Lydia Bennet’s Story: A Sequel to Pride and Prejudice, by Jane Odiwe

Lydia Bennet's Story
Lydia Bennet’s Story

Reading a sequel or a “retelling” by another author of a book one greatly loves is always a mixed pleasure. One ought, first, to distinguish whether one wants to spend more time in Jane Austen’s world, among her characters, or whether one really wants another Jane Austen book. No modern author, no matter how big a fan or how adept a reader, has Austen’s sensibility, her eye for detail, her ability to characterize even the most absurd people with warmth and humor, and her genius for making the smallest complexities of the human heart so interesting.

That said, Odiwe has a particular challenge in choosing Lydia as the subject for her sequel. It’s hinted at the end of P&P that Mrs. Wickham doesn’t evolve much as a character; she’s always asking Lizzy or Jane for money, and she spends more time impinging on the hospitality of Netherfield than she should. Lydia is there to provide necessary tension, contrast between the good sense of Elizabeth and the sincere warmth of Jane, an amusing if sad portrait of a young girl who, in this world at least, doesn’t have her priorities straight, and is a terrible judge of character.

I admit I expected Odiwe to make some adjustments to Lydia’s character, in order to make her an interesting heroine. But she doesn’t, not really. In fact part one of the story simply retells events in the latter half of P&P including Lydia’s despair over the imminent departure of the officers from Meryton, her removal to Brighton at the invitation of Mrs. Forster, and her eventual elopement with and marriage to Wickham. Odiwe doesn’t strive to make Lydia’s character any more complex than that we see in Austen’s novel, and certainly doesn’t imbue her with hidden depths; Lydia is still a silly adolescent girl without the judgment to make sound choices, and is so swept away by a handsome face and passionate kisses that she throws her upbringing, her family, and her own future out the window and runs away with a cad. Wickham too does not reveal any hidden depths; perhaps we have been too much prejudiced by Lizzy’s knowledge, but he comes off as a cad from the start, and one wonders what Lydia even sees in him, no matter how handsome he is. I wondered at several points if there is now a YA Regency genre, and, if so, this is an example of it.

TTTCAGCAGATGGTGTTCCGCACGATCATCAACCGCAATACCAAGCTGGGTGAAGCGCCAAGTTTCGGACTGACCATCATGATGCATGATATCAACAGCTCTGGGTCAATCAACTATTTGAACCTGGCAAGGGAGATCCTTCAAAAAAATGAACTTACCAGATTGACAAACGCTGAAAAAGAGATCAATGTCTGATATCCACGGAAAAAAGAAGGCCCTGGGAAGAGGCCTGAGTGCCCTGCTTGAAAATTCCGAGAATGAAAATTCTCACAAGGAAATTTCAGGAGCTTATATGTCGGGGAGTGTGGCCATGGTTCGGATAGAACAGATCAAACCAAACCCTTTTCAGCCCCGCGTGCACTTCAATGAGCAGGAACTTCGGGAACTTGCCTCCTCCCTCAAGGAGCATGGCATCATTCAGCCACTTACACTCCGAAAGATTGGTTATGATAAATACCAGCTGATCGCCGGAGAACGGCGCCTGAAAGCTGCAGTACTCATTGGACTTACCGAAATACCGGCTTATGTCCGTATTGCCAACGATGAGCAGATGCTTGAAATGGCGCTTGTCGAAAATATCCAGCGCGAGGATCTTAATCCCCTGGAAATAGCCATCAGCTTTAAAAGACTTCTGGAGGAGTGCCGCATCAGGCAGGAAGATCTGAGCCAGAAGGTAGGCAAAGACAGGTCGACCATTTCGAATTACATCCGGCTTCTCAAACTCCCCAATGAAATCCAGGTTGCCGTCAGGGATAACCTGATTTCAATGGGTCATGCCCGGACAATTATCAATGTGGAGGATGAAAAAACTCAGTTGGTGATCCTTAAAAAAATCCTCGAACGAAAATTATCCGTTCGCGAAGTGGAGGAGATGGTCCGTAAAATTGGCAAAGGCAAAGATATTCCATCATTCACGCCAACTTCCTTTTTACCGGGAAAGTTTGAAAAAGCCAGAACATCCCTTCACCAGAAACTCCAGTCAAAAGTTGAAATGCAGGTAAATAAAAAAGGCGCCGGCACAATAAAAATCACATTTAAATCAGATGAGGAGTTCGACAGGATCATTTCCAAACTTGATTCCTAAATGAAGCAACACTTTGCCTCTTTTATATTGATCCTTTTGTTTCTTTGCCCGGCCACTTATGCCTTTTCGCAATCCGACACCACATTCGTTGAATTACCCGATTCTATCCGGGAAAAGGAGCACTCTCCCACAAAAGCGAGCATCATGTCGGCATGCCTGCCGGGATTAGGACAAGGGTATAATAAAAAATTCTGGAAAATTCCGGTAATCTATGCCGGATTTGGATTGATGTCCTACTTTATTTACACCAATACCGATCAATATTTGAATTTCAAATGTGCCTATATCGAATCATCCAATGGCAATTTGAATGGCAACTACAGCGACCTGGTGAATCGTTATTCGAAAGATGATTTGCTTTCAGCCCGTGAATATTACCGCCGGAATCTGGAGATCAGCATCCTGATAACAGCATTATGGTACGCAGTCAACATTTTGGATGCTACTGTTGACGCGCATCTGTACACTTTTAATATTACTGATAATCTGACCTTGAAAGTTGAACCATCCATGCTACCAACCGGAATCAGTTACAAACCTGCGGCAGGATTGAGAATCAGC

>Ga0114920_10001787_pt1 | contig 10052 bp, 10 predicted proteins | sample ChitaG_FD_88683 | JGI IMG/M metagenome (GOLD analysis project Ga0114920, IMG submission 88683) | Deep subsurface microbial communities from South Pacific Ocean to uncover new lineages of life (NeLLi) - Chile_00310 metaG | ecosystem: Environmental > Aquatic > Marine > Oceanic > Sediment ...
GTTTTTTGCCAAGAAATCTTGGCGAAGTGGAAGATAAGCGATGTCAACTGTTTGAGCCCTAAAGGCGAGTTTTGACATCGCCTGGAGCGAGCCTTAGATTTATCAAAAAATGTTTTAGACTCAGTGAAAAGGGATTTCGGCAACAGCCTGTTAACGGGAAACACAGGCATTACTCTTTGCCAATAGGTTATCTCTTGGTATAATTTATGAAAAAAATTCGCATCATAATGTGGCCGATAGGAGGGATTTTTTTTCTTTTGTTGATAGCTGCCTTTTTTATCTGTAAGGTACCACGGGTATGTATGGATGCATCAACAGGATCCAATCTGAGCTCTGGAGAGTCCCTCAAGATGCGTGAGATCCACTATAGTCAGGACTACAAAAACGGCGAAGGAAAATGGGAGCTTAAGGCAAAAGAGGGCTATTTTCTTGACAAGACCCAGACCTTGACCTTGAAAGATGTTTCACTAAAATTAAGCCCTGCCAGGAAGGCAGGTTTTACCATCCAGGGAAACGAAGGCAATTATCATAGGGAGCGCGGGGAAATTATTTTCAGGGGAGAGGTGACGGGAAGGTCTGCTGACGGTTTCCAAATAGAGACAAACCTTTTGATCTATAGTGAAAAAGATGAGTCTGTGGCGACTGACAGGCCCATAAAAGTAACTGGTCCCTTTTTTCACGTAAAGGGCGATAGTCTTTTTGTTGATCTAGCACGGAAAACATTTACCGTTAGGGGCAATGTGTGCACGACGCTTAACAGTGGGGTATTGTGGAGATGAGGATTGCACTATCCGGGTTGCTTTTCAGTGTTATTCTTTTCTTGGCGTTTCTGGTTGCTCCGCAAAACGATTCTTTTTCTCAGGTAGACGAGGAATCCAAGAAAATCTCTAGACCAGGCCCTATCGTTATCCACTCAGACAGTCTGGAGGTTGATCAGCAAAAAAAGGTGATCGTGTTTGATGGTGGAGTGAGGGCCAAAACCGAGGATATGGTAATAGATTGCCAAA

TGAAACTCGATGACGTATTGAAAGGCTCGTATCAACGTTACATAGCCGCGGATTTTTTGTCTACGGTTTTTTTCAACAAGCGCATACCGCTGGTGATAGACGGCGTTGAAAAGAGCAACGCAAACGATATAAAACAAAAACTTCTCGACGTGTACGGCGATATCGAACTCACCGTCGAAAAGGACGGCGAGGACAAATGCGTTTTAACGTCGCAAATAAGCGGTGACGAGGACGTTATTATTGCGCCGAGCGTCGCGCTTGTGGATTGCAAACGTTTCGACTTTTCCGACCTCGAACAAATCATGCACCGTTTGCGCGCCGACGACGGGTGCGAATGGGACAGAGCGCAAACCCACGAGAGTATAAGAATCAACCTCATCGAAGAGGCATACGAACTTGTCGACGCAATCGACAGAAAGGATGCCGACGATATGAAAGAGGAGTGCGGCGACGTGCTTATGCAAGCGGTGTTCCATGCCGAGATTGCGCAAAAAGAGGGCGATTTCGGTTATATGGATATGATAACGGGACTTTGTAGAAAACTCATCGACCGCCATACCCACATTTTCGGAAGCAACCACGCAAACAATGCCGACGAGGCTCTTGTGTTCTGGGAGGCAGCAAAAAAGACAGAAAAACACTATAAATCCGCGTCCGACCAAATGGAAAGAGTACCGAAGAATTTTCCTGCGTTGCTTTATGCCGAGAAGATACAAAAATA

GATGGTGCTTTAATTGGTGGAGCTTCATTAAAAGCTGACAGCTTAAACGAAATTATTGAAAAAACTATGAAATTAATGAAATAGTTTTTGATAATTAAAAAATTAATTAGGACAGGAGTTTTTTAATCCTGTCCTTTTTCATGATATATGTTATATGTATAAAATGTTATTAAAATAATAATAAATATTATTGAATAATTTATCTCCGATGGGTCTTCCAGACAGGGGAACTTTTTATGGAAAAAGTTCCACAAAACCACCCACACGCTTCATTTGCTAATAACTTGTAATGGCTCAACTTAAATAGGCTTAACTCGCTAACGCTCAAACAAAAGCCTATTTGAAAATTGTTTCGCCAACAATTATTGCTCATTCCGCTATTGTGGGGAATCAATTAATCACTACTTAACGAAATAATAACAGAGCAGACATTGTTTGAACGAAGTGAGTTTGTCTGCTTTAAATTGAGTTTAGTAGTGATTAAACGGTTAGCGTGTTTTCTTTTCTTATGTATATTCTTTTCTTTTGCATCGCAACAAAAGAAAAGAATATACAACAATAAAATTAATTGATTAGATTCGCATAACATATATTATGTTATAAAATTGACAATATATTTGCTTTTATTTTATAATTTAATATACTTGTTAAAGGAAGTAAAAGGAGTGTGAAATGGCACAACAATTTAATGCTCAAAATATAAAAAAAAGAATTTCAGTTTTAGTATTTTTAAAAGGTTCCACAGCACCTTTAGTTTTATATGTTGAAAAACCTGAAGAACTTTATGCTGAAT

The action is amusing, but not terribly interesting; what’s most interesting about part one is the detailed research Odiwe has clearly done. In fact she might know more about Jane Austen’s Regency world than Austen, since that quiet author didn’t travel extensively, while Odiwe shows us, through Lydia’s eyes, the shops and hotels of Brighton, the military encampment, the practice of bathing at the sea-shore, and all of the various fripperies that a young Regency girl would want to buy. The detailed setting is the best part of the story, from my point of view, though it’s stronger in part one than in part two.

Part two, which opens with Lydia newly wed and newly ensconced in Newscaste, gives Odiwe the opportunity to truly make the story her own, since Austen never took us to Newcastle. But the story, from here, becomes even more predictable. Wickham, who in Austen’s novel is sly enough to look out for his best interests and make himself agreeable, degenerates so swiftly that even Lydia can recognize she has married a cliché. She then spends as much time as she can at Netherfield or Pemberley, but not in ways that allow us to spend more time with our other favorites from P&P; they, too, have all devolved into one-dimensional versions of their former selves. When Mr. Fitzalan is introduced, his immediate disapproval of Lydia makes us suspect that he is little more than Lydia’s version of Darcy. To say more would be to spoil the ending; I will only say that broken wine glasses, bribery, Bath, and umbrellas are involved. But in other ways the action of the second half moves from a drawing-room drama to bawdy comedy, with horse-stealing, church-burglary, and a slutty barmaid claiming to be somebody’s wife crashing a genteel ball. Lydia’s big epiphany is to realize she was foolish in love and resolve that, if there ever is a next time, she will have the good sense to choose somebody respectable, like Jane and Elizabeth have done. She is, by this point, nobody we would ever recognize in Austen, but a character very familiar from YA romance.

It is highly unfair, of course, to judge this novel by Austen standards, instead of our own. On its own, it’s a likeable romp; it’s fun to hear Lydia’s chatty and self-absorbed voice, though I could never figure out just why the novel alternated between standard narrative and presumed diary entries, which retold the same events, adding nothing to the suspense. I admit I’m interested in reading other sequels, to see what other authors have done with these beloved characters, though I’ll probably give a pass on those that involve zombies and I never got into the Jane-Austen-as-detective series, either. Next time, though, I’ll be clear to myself before I pick up the book on whether I want a Jane Austen knock-off or a real Jane Austen, so I won’t go on confusing the two.